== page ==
They differed widely in temperament, appearance, and physical ability. They were endowed with a divergent range of qualities often ascribed to leadership-intelligence, energy, empathy, verbal and written gifts, and skills in dealing with people.

They were united, however, by a fierce ambition, an inordinate drive to succeed. With perseverance and hard work, they all essentially made themselves leaders by enhancing and developing the qualities they were given.Leaders

All four men were recognized as leaders long before they reached the presidency. And like rocks in a polishing cylinder, all four were brought to shine by tumbling contact with a wide variety of people. They had found their vocation in politics. ” I have often thought, American philosopher William James wrote of the mysterious formation of identity,” that the best way to define a man’s character would be to seek out the particular mental or moral attitude in which, when it came upon him, he felt himself most deeply and intensely alive and active.”

At such moments, there is a vague inside which speaks and says, “This is the real me.”

Part Two Of Leadership

Dramatic reversals that shattered their private and public lives of all four men are the subject of Part Two.

Abraham Lincoln suffered a blow to his public reputation and his private sense of honor that led to a near-suicide depression.

Theodore Roosevelt lost his young wife and mother on the same day.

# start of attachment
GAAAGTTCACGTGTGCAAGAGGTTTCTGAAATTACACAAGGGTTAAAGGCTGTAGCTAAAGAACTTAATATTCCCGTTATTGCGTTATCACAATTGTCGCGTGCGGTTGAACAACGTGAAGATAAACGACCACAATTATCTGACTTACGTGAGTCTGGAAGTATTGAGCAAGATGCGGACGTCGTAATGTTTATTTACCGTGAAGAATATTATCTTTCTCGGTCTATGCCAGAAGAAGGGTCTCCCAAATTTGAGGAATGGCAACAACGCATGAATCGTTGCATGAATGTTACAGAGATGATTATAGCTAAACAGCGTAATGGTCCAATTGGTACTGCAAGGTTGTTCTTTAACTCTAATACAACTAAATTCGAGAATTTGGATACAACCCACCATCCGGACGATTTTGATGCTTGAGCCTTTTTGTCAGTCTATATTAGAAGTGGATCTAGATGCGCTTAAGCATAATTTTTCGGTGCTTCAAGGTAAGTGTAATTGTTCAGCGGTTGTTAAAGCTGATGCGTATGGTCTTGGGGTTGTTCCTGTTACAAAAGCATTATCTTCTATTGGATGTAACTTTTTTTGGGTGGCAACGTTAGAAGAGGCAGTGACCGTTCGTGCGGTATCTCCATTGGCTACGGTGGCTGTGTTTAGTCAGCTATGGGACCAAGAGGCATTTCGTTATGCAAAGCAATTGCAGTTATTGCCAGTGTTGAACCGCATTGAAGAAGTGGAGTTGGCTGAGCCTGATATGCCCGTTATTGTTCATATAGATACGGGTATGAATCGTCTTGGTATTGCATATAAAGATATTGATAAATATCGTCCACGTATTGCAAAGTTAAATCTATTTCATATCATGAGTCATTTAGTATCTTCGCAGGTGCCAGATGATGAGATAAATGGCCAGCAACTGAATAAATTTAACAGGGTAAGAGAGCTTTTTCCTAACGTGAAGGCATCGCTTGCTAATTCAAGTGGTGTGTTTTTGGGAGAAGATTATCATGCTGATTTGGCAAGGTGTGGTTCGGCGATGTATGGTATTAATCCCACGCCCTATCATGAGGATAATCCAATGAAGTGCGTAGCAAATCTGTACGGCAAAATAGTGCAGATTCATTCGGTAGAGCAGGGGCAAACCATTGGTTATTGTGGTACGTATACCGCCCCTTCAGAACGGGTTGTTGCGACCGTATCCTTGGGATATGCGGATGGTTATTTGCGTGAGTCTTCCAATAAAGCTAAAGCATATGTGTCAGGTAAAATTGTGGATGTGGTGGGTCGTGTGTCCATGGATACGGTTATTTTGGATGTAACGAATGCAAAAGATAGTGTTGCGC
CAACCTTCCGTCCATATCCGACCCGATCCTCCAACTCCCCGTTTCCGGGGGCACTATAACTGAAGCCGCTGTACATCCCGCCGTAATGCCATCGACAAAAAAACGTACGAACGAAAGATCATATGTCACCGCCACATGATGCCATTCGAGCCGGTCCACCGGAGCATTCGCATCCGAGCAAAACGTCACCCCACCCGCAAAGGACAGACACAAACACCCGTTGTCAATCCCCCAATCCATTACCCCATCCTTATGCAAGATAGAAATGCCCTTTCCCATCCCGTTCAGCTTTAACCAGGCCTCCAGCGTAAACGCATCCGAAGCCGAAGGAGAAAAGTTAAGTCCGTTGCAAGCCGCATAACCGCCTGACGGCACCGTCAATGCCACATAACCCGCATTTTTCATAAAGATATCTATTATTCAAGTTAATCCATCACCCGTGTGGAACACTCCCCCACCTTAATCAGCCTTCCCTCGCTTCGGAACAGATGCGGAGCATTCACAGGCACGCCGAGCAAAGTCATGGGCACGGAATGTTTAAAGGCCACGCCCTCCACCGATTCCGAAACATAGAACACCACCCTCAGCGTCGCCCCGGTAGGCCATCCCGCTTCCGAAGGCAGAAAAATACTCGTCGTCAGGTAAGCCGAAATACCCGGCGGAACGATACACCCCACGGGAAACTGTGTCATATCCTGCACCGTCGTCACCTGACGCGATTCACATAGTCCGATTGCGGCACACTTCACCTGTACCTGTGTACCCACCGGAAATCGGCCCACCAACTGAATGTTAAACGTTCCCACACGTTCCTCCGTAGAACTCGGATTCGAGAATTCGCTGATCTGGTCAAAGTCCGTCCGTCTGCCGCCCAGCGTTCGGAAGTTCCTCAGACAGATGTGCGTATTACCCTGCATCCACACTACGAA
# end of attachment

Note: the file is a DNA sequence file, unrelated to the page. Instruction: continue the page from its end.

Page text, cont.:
Franklin Roosevelt was struck by polio and left permanently paralyzed from the waist down.

Lyndon Johnson lost an election to the United States Senate. To draw an analogy between an election LITTloss and the tragic reversals experienced by the others would appear, on the surface, ludicrous; but Lyndon Johnson construed rejection by the people as a judgment upon, and a repudiation of, his deepest-self. For a long period, the election loss negatively changed the direction of his career until a massive heart attack and the proximity of death re purposed his life.

Part Three Of Leadership

Part Three will bring the four men to the White House. Where they are at their formidable best, when guided by a sense of moral purpose, they were able to channel their ambitions and summon their talents to enlarge the opportunities and lives of others. Specific stories of how they led will explore the riddle: Do leaders shape the times or do the times summon their leaders.